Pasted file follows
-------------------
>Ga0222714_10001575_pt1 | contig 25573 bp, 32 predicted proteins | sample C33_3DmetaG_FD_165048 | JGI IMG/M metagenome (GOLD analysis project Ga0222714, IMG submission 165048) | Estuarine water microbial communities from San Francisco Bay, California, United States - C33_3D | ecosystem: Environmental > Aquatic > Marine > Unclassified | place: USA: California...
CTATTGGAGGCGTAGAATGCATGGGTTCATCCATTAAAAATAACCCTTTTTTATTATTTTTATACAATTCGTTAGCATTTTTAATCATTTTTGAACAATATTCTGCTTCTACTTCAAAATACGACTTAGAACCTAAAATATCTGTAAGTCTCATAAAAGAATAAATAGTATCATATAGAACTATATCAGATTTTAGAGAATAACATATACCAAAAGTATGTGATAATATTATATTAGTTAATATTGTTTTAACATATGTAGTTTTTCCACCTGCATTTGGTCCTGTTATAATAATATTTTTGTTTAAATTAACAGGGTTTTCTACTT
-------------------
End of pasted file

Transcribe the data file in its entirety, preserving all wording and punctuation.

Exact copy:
>Ga0222714_10001575_pt1 | contig 25573 bp, 32 predicted proteins | sample C33_3DmetaG_FD_165048 | JGI IMG/M metagenome (GOLD analysis project Ga0222714, IMG submission 165048) | Estuarine water microbial communities from San Francisco Bay, California, United States - C33_3D | ecosystem: Environmental > Aquatic > Marine > Unclassified | place: USA: California...
CTATTGGAGGCGTAGAATGCATGGGTTCATCCATTAAAAATAACCCTTTTTTATTATTTTTATACAATTCGTTAGCATTTTTAATCATTTTTGAACAATATTCTGCTTCTACTTCAAAATACGACTTAGAACCTAAAATATCTGTAAGTCTCATAAAAGAATAAATAGTATCATATAGAACTATATCAGATTTTAGAGAATAACATATACCAAAAGTATGTGATAATATTATATTAGTTAATATTGTTTTAACATATGTAGTTTTTCCACCTGCATTTGGTCCTGTTATAATAATATTTTTGTTTAAATTAACAGGGTTTTCTACTT